From coughing Cavaliers to chesty Chihuahuas, coughing in dogs can have many different causes.
It's normal for your dog to cough every now and then
Kennel cough is the most common cause of coughing in dogs, and although it speads easily between dogs, it is rarely serious
It's important to identify the cause of coughing in case it has a more serious cause such as lungworm or heart disease
Get your dog checked over by a vet if their cough is not getting better after a few days, them seem unwell, or the cough is affecting their breathing
What causes a dog to cough?
There are several reasons as to why your dog might be coughing:
Kennel Cough – a highly contagious infection that spreads from dog to dog via close contact or saliva. It is rarely serious and there is no specific treatment, although sometimes anti-inflammatories are prescribed to make them feel more comfortable. Usually, your dog will get better with time alone. . Occasionally, your dog will develop a secondary bacterial infection which may requrie antibiotics.
Lungworm – a potentially deadly worm that lives in the lungs.. Lungworm larvae (the bit that dogs need to eat to make them unwell) are found in the slime of slugs and snails which often cover water bowls and dog toys left in the garden overnight, Dogs do not have to eat the slug or snail to become infected. Luckily there are very effective preventative treatments for lungworm which your vet can prescribe.
Heart disease - means that the heart doesn't pump blood as effectively around the body as it should. This can result in fluid accumulating on the lungs causing your dog to cough.
Inhaled foreign material - dogs can sometimes accidentally breathe in things they shouldn't, for example, grass seeds or food. This can result in a bacterial infection in the lungs called pneumonia.
Laryngeal paralysis - usually occurs in older dogs due to age-related degeneration of the nerves that control the vocal folds.
Tracheal collapse – is a weakening of the cartilage in your dog’s windpipe . The cartilage hold the windpipe in a tube-shape to allow air through. If it collapses, it can cause a cough that sounds like a loud ‘goose-honk’
Lung disease - There are many different but less common causes of coughing ranging from asthma to lung cancer to a fungal infection
There are also breed specific conditions, for example West Highland White Terriers can develop a lung condition known as Canine Idiopathic Pulmonary Fibrosis or “Westie Lung”.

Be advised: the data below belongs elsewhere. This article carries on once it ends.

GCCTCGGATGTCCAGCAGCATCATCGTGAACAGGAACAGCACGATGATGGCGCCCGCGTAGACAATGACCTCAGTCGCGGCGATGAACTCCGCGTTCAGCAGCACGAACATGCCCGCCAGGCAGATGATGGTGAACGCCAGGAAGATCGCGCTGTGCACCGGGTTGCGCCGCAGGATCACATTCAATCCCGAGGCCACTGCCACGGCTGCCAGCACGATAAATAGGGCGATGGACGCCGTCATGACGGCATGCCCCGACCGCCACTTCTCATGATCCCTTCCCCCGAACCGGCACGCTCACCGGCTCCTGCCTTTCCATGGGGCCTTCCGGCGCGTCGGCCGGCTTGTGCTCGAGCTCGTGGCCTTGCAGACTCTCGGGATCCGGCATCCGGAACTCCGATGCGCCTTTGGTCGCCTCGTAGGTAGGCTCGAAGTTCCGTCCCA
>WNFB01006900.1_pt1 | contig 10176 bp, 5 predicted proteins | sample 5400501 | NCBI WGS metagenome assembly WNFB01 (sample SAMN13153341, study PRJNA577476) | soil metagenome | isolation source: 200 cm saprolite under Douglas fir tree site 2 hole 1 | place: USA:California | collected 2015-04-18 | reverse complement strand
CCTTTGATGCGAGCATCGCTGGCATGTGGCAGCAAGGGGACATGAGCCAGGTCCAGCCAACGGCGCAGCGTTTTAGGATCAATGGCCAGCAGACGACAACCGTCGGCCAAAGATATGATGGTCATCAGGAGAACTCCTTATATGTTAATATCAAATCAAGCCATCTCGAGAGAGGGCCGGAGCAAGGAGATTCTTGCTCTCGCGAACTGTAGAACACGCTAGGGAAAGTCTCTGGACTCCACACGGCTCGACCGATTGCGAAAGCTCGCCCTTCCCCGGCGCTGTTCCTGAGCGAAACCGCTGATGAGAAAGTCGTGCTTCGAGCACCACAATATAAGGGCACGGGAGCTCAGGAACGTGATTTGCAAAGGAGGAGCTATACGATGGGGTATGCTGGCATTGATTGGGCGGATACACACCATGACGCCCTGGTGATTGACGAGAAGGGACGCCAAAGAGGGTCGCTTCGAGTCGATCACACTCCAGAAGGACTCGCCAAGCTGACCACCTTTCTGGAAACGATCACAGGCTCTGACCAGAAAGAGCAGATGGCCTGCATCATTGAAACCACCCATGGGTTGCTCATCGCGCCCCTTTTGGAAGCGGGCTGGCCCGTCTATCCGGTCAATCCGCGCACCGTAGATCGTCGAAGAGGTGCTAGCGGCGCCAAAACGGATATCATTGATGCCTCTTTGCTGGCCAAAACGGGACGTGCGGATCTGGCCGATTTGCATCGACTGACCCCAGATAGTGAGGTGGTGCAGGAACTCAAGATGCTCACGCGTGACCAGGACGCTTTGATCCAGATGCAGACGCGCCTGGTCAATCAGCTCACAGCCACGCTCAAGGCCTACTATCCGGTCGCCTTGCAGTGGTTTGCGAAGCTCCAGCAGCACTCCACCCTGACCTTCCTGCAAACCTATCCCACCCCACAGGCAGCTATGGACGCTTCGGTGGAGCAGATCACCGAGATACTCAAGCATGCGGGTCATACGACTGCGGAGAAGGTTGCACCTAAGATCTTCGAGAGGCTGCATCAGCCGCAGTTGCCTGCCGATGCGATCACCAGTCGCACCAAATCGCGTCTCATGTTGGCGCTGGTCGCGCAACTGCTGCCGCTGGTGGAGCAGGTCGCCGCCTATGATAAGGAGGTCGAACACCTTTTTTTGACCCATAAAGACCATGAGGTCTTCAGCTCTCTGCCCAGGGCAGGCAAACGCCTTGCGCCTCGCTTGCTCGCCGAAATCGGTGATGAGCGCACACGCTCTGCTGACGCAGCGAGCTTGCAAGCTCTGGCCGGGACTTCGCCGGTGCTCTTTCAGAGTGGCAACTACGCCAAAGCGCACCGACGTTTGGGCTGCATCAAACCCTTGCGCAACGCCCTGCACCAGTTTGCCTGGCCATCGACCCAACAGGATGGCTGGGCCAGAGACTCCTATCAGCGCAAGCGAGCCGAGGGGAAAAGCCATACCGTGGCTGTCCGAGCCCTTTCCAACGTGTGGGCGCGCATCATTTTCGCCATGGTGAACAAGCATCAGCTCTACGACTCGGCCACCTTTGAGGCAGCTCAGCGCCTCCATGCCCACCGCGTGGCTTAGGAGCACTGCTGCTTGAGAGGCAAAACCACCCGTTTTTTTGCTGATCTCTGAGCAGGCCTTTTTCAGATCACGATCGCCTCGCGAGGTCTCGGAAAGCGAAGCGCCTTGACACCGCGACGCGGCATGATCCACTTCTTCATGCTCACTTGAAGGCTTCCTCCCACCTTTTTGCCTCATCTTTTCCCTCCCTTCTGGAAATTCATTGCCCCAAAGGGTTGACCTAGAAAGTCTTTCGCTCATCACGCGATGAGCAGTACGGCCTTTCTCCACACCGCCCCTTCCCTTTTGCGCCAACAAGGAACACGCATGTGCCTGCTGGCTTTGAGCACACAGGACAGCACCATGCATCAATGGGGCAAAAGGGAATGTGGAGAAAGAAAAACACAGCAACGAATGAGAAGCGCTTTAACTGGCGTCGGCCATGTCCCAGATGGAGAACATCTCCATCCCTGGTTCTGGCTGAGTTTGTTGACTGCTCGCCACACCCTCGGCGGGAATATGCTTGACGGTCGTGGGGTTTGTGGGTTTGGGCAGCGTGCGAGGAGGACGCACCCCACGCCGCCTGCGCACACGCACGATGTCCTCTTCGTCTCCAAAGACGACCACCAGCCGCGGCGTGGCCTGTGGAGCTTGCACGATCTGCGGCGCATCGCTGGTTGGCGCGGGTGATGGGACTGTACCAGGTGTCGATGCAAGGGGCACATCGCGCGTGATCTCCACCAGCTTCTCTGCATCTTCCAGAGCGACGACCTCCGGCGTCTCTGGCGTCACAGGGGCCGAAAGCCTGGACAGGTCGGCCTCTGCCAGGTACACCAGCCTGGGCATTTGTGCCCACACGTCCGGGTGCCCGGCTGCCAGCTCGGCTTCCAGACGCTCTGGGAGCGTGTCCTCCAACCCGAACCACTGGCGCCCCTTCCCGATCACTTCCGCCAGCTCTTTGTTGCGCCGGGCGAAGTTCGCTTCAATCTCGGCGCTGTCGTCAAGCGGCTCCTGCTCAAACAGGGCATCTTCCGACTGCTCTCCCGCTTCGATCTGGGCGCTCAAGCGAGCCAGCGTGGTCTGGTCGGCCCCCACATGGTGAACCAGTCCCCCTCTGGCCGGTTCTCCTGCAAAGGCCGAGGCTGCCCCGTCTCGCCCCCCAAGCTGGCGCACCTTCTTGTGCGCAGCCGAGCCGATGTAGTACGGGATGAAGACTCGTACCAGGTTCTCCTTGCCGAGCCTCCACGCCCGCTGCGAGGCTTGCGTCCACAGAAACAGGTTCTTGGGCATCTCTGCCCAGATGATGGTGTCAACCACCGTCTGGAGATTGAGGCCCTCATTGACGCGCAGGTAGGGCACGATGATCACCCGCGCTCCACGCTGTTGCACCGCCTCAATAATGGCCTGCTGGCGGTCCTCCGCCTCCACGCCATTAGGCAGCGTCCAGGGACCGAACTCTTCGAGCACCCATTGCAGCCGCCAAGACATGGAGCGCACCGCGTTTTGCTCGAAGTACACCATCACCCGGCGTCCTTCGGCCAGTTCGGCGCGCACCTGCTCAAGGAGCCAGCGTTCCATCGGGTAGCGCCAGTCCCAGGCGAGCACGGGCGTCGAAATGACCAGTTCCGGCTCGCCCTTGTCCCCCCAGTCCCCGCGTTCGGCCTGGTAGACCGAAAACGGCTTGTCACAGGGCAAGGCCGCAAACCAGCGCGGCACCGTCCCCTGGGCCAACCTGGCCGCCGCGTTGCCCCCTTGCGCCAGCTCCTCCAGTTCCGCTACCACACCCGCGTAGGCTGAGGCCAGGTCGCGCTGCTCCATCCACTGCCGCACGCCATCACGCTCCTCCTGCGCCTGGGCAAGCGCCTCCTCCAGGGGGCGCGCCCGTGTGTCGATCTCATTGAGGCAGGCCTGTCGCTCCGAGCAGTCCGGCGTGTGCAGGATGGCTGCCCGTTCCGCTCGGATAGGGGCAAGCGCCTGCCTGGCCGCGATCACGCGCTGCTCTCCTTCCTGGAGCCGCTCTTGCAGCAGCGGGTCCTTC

How do I know what's causing my dog's cough?
It is really important to identify the underlying cause of the cough so the correct treatment and management is initiated.
Your vet will perform a full clinical exam of your dog, including checking for infection and listening to their heart and lungs using a stethoscope. They may also feel the windpipe.
The type of cough and how it sounds can sometimes be a good clue as to what the cause might be. If you can, video your dog coughing and show it to your vet.
Your vet may suggest further investigations such as blood tests, x-rays or endoscopy (a long thin tube with a camera at the end) to diagnose the cause of the cough.
When should I be concerned?
You should take your dog to the vet if:
Their cough isn't better after a few days, or is getting worse
They seem more tired than usual
The cough is affecting their breathing
They seem unwell
They are coughing up blood
How is coughing treated?
It depends on what the cause of your dog's cough is. If they have kennel cough, they might not need any treatment at all, or they might need a short course of medication.
For other causes of coughing, your dog might need medication such as antibiotics, heart medication or steroids. If your dog has accidentally inhaled a foreign object such as a grass seed, or has an issue with their heart or lung structure, they might even need surgery.
Your vet will advise you on the best way to treat your dog's cough. If your dog is coughing and you want to talk through the available options, please make an appointment with one of your friendly vets.